Kishida has weak legal base to answer his critics. The imperial edict of 1926 empowered the Emperor to use his prerogative in awarding a state funeral to individuals who, in his opinion, served the nation exceptionally well. But after Japan’s defeat, the Emperor has been stripped off of that power in the post-war democratic system and sovereignty now rests with the people. This means that majority of the people enjoy the right to decide whether to hold a state funeral for a leader or not. Kishida apparently is seen to have violated this principle.

The reason why opinion polls showed disapproval to Kishida’s decision was because though Abe was the longest serving Prime Minister, his reputation was a mixed bag. The Asahi Shimbun editorial remind us that his negative legacies include his “high-handed and arbitrary style of Diet management and refusal to take his accountability seriously, as well as his involvement in scandals related to Morimoto Gakuen and the Kake Educational Institution and his annual cherry blossom viewing parties for his supporters”.

Though his achievements domestically such as the Abenomics and Womenomics were stand alone measures, the results were not as expected. The allegations of his involvement in scandals and part outcome to his economic measures only fomented criticism and left his policies open to debate. Kishida was probably persuaded by Abe’s future-oriented policies in the fields of national security and diplomacy, including the right to collective self-defence, and enactment of the Act on the Protection of Specially Designated Secrets. The real challenge for Kishida would be to regain the people’s trust that seems to have been lost a bit.

Third: the invitation to Taiwan to the state funeral presented a far bigger challenge to Kishida than the invitation to Myanmar as it directly impacted the already troubled Japan-China relations. The Kishida government decided to add Taiwan to the list of names of countries, international agencies and other official entities making floral offerings. This did not go unnoticed in China. Beijing issued a sharp rebuke almost immediately. China’s Foreign Ministry spokesperson Wang Weibin warned that Japan should “refrain from providing any platform or opportunity for ‘Taiwan independence’ separatist forces to engage in political manipulation”. Chou Shyue-yow, secretary-general of the Taiwan-Japan Relations Association, an organization that serves as a pipeline for Japan-Taiwan exchanges, was quick to rebut China’s objection, saying that there was no justification for Beijing’s protests concerning a Japan-Taiwan bilateral matter of a humanitarian nature.[3]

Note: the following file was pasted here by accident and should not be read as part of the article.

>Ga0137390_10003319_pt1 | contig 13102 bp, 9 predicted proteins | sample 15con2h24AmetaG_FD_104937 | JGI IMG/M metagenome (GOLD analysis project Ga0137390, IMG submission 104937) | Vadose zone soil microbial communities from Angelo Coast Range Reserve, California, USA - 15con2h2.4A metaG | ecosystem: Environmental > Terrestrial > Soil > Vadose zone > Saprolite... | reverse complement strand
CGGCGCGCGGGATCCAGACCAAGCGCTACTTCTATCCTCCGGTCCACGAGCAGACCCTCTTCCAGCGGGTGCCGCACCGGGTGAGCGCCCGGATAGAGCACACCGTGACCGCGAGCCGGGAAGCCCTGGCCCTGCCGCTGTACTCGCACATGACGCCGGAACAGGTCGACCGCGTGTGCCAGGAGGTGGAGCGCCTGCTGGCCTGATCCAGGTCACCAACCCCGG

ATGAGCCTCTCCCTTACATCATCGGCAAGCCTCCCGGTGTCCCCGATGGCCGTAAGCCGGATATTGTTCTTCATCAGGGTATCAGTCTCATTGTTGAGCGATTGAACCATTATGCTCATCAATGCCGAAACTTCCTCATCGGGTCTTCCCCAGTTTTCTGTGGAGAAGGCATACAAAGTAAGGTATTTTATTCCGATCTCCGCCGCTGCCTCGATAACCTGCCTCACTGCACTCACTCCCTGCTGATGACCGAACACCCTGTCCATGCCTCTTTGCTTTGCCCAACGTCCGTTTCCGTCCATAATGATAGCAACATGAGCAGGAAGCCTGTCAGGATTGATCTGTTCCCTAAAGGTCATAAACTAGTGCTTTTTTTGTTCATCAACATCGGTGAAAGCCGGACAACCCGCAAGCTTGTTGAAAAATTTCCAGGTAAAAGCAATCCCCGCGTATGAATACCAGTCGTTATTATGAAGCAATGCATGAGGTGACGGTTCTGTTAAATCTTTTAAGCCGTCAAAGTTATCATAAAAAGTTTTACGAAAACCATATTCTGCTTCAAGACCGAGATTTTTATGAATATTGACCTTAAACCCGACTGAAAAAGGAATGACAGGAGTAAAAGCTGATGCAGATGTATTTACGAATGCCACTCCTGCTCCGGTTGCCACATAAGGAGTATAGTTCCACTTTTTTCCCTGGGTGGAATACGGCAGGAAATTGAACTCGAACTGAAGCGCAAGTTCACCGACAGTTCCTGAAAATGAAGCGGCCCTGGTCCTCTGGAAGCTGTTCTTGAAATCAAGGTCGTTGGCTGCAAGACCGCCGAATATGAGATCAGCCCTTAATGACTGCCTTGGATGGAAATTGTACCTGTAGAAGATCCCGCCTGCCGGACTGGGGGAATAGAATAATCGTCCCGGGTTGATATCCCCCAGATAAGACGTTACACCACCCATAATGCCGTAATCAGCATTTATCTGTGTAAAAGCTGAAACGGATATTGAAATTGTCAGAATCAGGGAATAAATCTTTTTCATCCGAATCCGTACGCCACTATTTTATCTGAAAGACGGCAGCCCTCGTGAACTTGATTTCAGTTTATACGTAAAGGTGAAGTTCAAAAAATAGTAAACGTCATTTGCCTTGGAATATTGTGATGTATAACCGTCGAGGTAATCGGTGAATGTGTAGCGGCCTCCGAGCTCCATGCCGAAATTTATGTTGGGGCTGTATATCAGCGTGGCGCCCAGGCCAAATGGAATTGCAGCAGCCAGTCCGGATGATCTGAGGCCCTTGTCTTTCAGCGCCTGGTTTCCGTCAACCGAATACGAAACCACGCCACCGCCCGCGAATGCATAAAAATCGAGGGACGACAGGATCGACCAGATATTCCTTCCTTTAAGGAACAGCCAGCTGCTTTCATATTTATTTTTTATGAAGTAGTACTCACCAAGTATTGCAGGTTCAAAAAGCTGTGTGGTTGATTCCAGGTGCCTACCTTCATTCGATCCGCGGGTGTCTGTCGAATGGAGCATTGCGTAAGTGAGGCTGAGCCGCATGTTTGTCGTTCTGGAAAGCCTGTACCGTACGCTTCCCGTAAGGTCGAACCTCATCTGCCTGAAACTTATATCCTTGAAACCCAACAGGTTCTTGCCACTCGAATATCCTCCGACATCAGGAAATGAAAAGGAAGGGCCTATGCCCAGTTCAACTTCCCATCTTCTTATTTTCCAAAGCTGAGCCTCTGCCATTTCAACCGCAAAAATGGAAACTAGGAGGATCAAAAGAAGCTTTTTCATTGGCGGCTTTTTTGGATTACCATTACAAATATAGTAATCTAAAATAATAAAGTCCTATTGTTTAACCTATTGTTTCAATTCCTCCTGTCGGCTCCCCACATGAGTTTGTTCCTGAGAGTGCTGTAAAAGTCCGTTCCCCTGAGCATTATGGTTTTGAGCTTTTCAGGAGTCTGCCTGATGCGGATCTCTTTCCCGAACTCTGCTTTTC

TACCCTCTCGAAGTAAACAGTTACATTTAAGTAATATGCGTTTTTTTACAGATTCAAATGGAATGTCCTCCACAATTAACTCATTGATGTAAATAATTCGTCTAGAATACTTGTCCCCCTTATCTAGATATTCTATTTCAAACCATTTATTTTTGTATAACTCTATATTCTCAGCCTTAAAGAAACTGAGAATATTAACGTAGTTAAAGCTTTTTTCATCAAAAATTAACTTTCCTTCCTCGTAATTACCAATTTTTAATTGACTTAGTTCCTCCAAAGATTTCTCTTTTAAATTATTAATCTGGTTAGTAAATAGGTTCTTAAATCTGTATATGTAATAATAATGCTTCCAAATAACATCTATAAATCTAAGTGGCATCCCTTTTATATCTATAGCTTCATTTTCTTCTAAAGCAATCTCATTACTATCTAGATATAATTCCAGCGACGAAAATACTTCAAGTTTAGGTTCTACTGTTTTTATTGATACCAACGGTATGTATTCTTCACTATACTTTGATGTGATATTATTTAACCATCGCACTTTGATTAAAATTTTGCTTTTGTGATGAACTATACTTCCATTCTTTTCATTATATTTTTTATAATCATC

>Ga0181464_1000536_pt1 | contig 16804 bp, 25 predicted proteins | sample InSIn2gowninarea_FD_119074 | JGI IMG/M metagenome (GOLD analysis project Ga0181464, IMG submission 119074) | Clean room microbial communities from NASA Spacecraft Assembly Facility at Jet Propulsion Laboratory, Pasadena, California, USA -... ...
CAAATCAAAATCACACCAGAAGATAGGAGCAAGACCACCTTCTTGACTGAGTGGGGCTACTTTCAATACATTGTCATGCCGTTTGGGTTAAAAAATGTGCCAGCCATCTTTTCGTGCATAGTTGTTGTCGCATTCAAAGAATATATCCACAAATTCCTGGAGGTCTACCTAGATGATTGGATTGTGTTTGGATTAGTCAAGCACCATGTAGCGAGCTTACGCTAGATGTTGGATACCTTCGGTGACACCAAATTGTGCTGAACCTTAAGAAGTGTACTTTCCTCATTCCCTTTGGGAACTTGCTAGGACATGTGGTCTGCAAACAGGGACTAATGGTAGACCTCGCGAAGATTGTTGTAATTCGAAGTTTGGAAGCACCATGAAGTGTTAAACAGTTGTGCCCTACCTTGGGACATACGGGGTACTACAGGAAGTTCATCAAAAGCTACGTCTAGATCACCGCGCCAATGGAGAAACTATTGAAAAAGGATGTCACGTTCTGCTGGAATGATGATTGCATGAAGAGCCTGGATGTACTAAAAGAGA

Though many world leaders including US Vice President Kamala Harris and Australian Prime Minister Anthony Albanese, besides Prime Minister Modi attended the state funeral, Canadian Prime Minister Justin Trudeau had to cancel in order to lead the response to a powerful storm that had devastated Canada. China was insensitive in commenting that the absence of this prominent guest led to Kishida’s “condolence diplomacy” short of its goal and embarrassed Kishida.

South Korea was equally insensitive in commenting that public disapproval to Kishida’s decision to hold a state funeral for Abe and the consequent faltering popularity was the “biggest reason” for the lack of improvement in Japan-Korea relations. In this sombre occasion of mourning of a leader of global standing, such reaction was uncalled for and could have been best avoided. This was not the occasion for Kishida bashing.

But China exposed its most ugly face in rejoicing when Abe was shot dead. Wang Wenbin was not only undiplomatic but utterly insensitive in openly saying that Abe was destined to die the way he did because he dared to “talk nonsense” on the Taiwan issue and “challenge the bottom line of Chinese people”.[4] Wang’s remarks led to disgusting celebrations by the people of China. The shooter was seen as a hero and one remark stated that the marksmanship needs to improve as he missed the head. Only a barbarian could make such outlandish statement.

The state funeral over, Kishida now shall have to navigate sensitive public opinion and regain the trust as well as steer through the country’s foreign policy on the lines outlined by Abe that serve the nation’s and region’s interests. It is difficult to visualise if the vacuum left by Abe shall ever be fulfilled but the example of his leadership shall guide the future leaders in Japan to take Japan’s destiny for a better future.


[1]Yuichi Nobira, “Japan criticized for Myanmar envoy attending Abe state funeral”, Asahi Shimbun, 29 September 2022, https://www.asahi.com/ajw/articles/14730334
[2] “Kishida widens rift in society by staging state funeral for Abe”, The Asahi Shimbun, editorial, 28 September 2022, https://www.asahi.com/ajw/articles/14729348
[3]Shohei Mitsuka and Tatsuya Tokiyoshi, “Critics in China and South Korea Carp about Shinzo Abe State Funeral”, Japan Forward, Japan Forward, 29 September 2022, https://japan-forward.com/critics-in-china-and-south-korea-carp-about-shinzo-abe-state-funeral/
[4] Jennifer Zeng, “ Abe’s Death Unmasks the Communist Party”, Japan Forward, 15 July 2022, https://japan-forward.com/in-china-celebration-over-shinzo-abes-death-unmasks-the-communist-party/

(The paper is the author’s individual scholastic articulation. The author certifies that the article/paper is original in content, unpublished and it has not been submitted for publication/web upload elsewhere, and that the facts and figures quoted are duly referenced, as needed, and are believed to be correct). (The paper does not necessarily represent the organisational stance... More >>

Image Source: https://www.visiontimes.com/2022/09/28/japan-bids-farewell-to-former-prime-minister-abe-at-state-funeral.html

Post new comment

The content of this field is kept private and will not be shown publicly.
13 + 1 =
Solve this simple math problem and enter the result. E.g. for 1+3, enter 4.
Contact Us